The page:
Side note: Your IaC is as solid as your discipline to NEVER EVER change anything in infrastructure without IaC. We’ve all heard the sad proclamation:

I will just change this one setting through the cloud web console during an urgent P1 incident, it’s temporary, I will definitely revert it back.

p1-nonon

Provider for anything

Terraform’s main strength is that anyone can write a Terraform provider for any API. A Terraform provider, also sometimes called a “plugin,” is a Go binary for Linux / Mac / Windows. Providers get automatically installed on your machine if they’re published on the official Terraform registry. You can also manually distribute/install the binary, especially if your API endpoint is not internet exposed (internal application or custom private cloud, etc.).

Today, we see 671 terraform providers published in the public registry, and there are probably countless internal ones. All cloud providers have one, major SaaS providers have them too. There are also some goofy ones that help one order a pizza, lay Google Fiber cable, create a todo list, etc.

This all means that you can have a configuration spanning multiple vendors and multiple components in a single code repo while ensuring dependencies between them. For example – use terraform to create a CAST AI Kubernetes cluster, set up an S3 bucket in AWS, install known middleware with Terraform helm chart providers, deploy your business applications with the Terraform Kubernetes provider without writing K8s YAML manifests, and finally create public DNS records.

Yup, there is a Terraform provider for CAST AI.

OK abstraction but poor generalization

Hashicorp only maintains the actual Terraform, but providers are written by API owners. This means that while providers are HCL compatible (HashiCorp Configuration Language), they don’t unify semantics between similar vendors. 

It’s not really a problem if you stick to a single vendor. But it quickly becomes quite tiresome if you’re not OK with being locked-in to one commodity provider.

Every cloud service provider has to call commodities using their own very special “competitive advantage” names, and this tendency persists in their Terraform providers. For example, a Virtual Machine is called:

  • EC2 instance
  • Compute Engine instance
  • Virtual Machine
  • Droplet

Snippet from each cloud Terraform providers:

resource "aws_instance" "web" {
    instance_type = "t3.micro"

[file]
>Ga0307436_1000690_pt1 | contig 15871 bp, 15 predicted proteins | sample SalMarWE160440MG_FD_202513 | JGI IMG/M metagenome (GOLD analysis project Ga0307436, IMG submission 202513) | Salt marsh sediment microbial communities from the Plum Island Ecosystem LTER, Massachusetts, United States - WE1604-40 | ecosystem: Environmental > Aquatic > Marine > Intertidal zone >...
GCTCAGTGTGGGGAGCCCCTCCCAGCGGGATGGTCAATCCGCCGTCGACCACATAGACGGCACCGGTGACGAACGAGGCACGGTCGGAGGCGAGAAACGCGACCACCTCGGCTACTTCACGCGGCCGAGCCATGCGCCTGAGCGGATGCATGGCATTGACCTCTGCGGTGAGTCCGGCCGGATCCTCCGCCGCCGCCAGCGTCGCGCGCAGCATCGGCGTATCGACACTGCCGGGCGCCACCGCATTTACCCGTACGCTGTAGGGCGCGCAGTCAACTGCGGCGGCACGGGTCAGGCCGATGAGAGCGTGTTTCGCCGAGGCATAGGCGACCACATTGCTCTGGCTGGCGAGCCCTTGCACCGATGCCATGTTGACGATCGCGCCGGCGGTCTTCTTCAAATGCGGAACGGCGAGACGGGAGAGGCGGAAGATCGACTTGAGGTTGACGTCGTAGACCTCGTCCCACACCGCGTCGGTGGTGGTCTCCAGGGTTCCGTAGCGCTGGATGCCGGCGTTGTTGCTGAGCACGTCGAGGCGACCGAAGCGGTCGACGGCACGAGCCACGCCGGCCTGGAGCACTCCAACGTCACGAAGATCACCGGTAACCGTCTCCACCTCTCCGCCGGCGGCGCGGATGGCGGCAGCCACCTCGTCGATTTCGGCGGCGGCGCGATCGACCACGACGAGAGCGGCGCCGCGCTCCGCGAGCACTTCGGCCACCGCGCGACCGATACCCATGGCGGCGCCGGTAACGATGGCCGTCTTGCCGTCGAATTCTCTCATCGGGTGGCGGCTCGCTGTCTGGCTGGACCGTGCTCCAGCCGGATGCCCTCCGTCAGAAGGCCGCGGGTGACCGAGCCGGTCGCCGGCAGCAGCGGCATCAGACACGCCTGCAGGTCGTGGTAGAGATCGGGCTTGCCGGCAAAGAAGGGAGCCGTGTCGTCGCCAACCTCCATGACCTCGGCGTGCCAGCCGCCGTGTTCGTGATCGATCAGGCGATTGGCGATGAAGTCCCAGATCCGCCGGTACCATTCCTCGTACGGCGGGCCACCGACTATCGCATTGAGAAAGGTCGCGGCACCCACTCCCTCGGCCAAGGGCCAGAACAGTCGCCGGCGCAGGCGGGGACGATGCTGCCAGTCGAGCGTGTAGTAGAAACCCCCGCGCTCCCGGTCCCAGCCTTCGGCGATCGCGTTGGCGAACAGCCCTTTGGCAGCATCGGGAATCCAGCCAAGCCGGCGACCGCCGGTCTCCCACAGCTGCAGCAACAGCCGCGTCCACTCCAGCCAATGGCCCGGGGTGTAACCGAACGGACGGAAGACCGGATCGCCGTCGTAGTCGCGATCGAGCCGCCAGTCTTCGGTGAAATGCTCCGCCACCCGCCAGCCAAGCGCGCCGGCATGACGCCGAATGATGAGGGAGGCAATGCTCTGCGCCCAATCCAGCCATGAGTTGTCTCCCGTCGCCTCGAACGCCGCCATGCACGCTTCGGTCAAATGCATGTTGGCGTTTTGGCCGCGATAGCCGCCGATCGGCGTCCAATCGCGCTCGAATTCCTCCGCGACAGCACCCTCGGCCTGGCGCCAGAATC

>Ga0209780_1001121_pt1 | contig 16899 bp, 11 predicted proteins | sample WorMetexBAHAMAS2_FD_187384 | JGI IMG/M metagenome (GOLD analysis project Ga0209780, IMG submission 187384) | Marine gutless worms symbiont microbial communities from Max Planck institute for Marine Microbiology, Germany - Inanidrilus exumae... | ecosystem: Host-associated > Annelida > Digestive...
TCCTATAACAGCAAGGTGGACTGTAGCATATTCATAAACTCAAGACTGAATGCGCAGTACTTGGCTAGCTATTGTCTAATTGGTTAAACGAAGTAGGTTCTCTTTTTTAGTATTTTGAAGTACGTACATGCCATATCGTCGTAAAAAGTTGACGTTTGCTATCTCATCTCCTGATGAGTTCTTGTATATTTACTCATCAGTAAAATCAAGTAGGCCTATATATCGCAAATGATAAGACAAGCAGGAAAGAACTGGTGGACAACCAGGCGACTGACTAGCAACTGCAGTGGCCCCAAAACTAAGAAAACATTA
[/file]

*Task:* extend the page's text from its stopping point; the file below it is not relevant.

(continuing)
}

resource “azurerm_virtual_machine” “web” {
    location = “East US”
    vm_size = “Standard_DS1_v2”
}

resource “google_compute_instance” “web” {
    machine_type = “e2-medium”
    zone = “us-east4”
}

resource "digitalocean_droplet" "web" {
    region = "nyc2"
    size = "s-1vcpu-1gb"
}
 

The same pattern gets repeated with other commodity services like VPN, VPC, Security Groups, etc. Even delving into higher stack building blocks like a PostgreSQL managed service:RDS / Cloud SQL / Azure Database for PostgreSQL server groups / Database cluster and many more.

It’s almost as if calling something by it’s true name dispels the magic of the walled garden.

I bet you have already noticed that these VM instance types aren’t exactly intuitive within the same cloud provider. But what about naming across vendors? t3.micro, Standard_DS1_v2, e2-medium, s-1vcpu-1gb. Take a look at this blog post to learn more about this.

meme-names-VM

Learning the semantics of each cloud and writing complex IaC. Who has the time for that?

Multi-cloud provider to the rescue

To address these problems, we created and published a Terraform provider to help users create a single Kubernetes cluster spanning several clouds. Here is an example. All the details like VPC, security groups, VPN, disks, load balancers are abstracted from you. You can also easily deploy managed Kubernetes on your preferred single cloud provider, and maybe expand it later to multi-cloud when you’re ready.

Also, a cluster created with CAST AI has self-healing capabilities. If, for instance, load-balancers or K8s nodes get accidentally deleted from the cloud console by an eager junior DevOps engineer, our platform will bring it back up automatically without the need to rerun Terraform. Only the highest level resource castai_cluster information is stored in the Terraform state file, meaning that all dependencies are maintained outside of terraform.

You can also have your production CAST AI cluster together with other declarative configuration in the same IaC git repository.

If you would like to take IaC to new heights, you could create a multi-cloud development cluster on every code Merge Request, run your end 2 end application’s tests and destroy the multi-cloud Kubernetes cluster in mere minutes. It’s not an affordable development environment, it’s dishonorably inexpensive. That’s what we do 🙂

I challenge you to try the above with CAST AI. You can sign up here and will find our Terraform documentation here.